A total of 10,000 fishermen from coastal areas are expected to gather at Dublar Char, popularly known as “Shutki Polli” or Dried Fish Village, as dried fish processing season kicked off. Every year, several thousand fishermen and hired hands flock to the area to catch fish and make shutki (dried fish). According to the forest department, this year, the authorities concerned have given permission to erect 108 makeshift houses and 78 depots for accommodation of fishermen and preservation of dried fish. Bagerhat's Dublar Char abuzz as fish drying season begins The fishermen will catch fish using 1500 trawlers in the Sundarbans. They will process the fish and keep those under the sun for drying. Dublar Char is already buzzing with workers and traders after the authorities issued permits to fishermen to catch fish. Thousands of Dublar Char fishermen take oath together with PM on Victory Day Last year, the government earned Tk 6 crore revenue from Dublar Char and this year, a Tk 7 crore target has been set. Different species of fish including Loitta, Faissa, Koral, Pomfret, Chhuri, Tuna and many more are being processed at Dublar Char. The demand of dried fish from the area is high as they are processed without using chemicals and formalin. Dublar Char comes alive as Sutki fish season gets underway Rabiul Islam, a fisherman from Rampal upazila, said he came to Dublar Char on Friday and spent a busy day making makeshift houses with bamboo, polythene and hogla (long dry grass used for sheds). Shahid Mallik, president of Matsyajibi Samity, said thousands of fishermen have already reached the area while many went to the sea to catch fish. Dilip Majumdar, officer-in-charge of Alorkol camp, said the fishermen are busy erecting makeshift houses and it takes two to three days to complete. Some fishermen were busy processing their catch under the open sky, he said. Rana Deb, assistant forest conservator of Sundarbans East zone, said the dried fish processing season began on November 3 and will continue till March 31, next year. The fishermen will live in Alorkol, Majherkella, Narikelbaria and Shelar Char for five months. Sheikh Mahbub Hasan, assistant conservator of Forests under Sharankhola Range, said the forest department has been asked to remain vigilant so that no one in the guise of fishermen can commit crimes on Dublar Char.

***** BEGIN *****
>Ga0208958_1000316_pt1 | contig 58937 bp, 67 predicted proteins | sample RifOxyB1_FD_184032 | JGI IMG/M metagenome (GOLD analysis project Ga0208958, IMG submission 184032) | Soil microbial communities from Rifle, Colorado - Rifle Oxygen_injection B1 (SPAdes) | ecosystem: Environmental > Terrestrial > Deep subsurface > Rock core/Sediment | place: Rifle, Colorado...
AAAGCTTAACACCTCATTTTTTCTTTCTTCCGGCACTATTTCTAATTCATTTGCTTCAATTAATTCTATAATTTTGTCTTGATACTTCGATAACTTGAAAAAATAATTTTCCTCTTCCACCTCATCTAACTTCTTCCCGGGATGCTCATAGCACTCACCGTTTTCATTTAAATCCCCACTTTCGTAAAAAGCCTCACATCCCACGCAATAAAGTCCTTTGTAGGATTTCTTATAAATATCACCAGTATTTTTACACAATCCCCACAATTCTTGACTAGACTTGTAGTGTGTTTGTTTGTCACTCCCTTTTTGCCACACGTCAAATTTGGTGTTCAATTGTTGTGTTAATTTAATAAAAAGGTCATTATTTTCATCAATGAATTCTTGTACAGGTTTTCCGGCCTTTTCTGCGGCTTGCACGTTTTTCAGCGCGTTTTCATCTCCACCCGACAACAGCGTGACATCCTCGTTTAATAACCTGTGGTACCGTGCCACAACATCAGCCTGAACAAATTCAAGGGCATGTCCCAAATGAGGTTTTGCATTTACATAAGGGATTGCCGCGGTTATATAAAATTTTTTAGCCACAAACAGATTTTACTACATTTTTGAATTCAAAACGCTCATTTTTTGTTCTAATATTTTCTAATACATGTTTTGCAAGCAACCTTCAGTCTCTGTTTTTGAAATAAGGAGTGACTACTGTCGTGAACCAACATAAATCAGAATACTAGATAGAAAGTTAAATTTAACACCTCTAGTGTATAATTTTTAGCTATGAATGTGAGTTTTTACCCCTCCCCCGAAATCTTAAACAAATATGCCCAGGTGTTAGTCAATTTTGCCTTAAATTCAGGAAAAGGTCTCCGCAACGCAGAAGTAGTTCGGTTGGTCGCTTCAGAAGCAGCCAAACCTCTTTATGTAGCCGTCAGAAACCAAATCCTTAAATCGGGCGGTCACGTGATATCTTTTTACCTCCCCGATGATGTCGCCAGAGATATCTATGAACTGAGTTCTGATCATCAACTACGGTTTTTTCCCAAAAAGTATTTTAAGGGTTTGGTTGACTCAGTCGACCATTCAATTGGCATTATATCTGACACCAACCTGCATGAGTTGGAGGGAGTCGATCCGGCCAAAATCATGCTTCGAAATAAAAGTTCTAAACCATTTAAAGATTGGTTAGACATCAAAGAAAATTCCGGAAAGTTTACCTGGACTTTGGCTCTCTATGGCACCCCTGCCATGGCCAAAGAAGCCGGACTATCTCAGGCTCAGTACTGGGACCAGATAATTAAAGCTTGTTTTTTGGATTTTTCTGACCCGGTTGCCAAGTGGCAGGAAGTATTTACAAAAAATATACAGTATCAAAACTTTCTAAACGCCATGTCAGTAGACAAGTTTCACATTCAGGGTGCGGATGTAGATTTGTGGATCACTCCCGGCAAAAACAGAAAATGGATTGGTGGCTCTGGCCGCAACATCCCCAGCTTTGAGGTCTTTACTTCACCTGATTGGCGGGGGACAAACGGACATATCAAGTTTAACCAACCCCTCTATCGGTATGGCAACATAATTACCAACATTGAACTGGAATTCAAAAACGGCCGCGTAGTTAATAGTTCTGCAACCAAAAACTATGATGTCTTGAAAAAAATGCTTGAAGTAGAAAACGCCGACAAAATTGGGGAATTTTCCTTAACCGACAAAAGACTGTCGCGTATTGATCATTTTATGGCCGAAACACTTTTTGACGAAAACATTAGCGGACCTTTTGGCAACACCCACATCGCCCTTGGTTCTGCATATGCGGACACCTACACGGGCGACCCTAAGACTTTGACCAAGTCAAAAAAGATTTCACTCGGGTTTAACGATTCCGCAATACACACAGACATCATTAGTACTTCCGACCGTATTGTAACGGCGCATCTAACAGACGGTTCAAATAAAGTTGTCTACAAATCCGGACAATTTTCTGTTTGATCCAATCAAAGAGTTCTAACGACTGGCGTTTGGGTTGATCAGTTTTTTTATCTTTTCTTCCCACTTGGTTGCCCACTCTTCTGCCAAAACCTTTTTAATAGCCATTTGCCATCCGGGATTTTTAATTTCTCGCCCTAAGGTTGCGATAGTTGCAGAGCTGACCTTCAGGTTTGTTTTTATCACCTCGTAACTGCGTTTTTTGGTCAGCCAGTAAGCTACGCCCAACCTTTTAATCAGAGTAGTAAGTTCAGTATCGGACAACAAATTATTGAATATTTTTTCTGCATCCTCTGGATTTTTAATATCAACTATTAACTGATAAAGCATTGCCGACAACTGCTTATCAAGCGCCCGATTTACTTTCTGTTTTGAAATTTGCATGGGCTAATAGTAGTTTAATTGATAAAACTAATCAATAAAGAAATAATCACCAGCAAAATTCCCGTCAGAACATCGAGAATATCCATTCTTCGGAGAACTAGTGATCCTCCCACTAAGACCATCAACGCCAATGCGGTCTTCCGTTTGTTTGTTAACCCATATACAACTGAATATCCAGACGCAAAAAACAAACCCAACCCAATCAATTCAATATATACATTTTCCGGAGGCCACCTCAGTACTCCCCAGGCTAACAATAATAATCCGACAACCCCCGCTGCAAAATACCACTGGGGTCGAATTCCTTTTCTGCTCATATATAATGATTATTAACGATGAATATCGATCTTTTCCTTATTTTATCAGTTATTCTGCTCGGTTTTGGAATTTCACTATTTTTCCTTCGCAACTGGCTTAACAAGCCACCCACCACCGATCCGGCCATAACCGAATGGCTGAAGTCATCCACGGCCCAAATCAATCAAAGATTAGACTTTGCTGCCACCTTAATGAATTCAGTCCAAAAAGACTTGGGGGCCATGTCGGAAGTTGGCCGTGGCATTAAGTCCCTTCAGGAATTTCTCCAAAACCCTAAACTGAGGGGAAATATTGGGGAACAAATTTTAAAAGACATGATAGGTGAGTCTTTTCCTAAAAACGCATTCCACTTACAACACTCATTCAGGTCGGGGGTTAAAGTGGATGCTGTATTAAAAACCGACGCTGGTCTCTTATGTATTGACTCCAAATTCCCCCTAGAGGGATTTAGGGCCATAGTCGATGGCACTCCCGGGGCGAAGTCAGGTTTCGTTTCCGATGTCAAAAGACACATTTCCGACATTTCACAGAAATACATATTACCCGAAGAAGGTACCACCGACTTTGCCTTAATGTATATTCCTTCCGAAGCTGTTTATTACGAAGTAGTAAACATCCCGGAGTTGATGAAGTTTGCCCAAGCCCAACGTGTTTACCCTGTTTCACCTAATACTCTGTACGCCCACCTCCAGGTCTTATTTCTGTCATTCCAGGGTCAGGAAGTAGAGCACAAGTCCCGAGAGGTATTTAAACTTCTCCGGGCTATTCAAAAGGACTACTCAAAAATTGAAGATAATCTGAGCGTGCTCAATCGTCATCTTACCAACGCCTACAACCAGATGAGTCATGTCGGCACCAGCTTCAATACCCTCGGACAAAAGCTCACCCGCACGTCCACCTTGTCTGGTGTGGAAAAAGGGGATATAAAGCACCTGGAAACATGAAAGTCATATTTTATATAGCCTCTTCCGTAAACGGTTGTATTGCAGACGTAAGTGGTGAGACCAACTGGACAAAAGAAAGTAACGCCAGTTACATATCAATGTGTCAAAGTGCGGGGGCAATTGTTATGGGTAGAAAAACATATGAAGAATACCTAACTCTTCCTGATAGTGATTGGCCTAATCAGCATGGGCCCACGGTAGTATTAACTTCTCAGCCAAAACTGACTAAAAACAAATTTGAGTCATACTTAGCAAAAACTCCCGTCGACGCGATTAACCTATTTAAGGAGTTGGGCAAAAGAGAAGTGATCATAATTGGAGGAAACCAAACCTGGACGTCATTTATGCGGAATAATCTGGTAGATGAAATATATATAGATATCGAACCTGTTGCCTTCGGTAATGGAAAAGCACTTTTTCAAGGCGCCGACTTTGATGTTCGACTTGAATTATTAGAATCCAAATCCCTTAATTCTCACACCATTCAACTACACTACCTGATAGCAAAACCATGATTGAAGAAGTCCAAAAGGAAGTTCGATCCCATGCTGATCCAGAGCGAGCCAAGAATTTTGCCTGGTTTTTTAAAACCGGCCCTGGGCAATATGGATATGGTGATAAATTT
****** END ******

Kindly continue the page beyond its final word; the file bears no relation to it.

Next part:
Hilsa, despite being the national fish of Bangladesh, is mostly out of low-income people's reach, but they can savour the delectable taste of dried, salted hilsa as it is becoming popular in northern parts of the country due to its affordable price. Every year, the workers at Chandpur Boro Station Fisheries Ghat process the unsold hilsa fish. They are now busy cutting up the fish and putting salt in them. Dried salted hilsa or "nona ilish" is catching on in Mymensingh, Tangail, Kurigram, Sherpur and Manikganj districts, and demand is consistently up. 22-day ban on hilsa fishing begins tomorrow At the fisheries ghat, many hilsa remain unsold as they go soft during the season. Some traders purchase these at average price and process them with salt. The dried salted fish are sold at Tk 900-1200 per kg. The workers also separate the eggs from the fish, and the eggs are sold at Tk 2500-2600 per kg. Last year, per kg hilsa eggs were sold at Tk 1400. 173 tonnes of Hilsa exported to India in 3 days through Benapole port Ramjan Bepari, a trader, said that he has been running his business for the past 30 years and every year, he comes from Mymensingh during the hilsa season and lives in the area. He bought unsold hilsa, weighing between 700 and 1000 grams, from the wholesale market at a cost of Tk 700 to 800 per kg. This year, he set a target to process 3000-3500 maunds of hilsa. This dried salted hilsa will remain edible for the next six months, he claimed. Like Ramjan, many traders, including Anwar Hossain, Zakir Hossain and Chari Gazi, have come to Chandpur for the same purpose. Some 100 women and 150 men are involved in processing hilsa fish. They are happy with the daily wages they get. Delay ban on catching hilsa by a month: Barishal fishing community Dr Anisur Rahman, a renowned hilsa expert at the Fisheries Research Institute in Chandpur, said that hilsa can be preserved with salt for six months. Hilsa eggs can also be preserved the same way through ensuring the right temperature in the refrigerator. Some 25-30 lakh people are now involved in processing hilsa fish, and they are earning profits.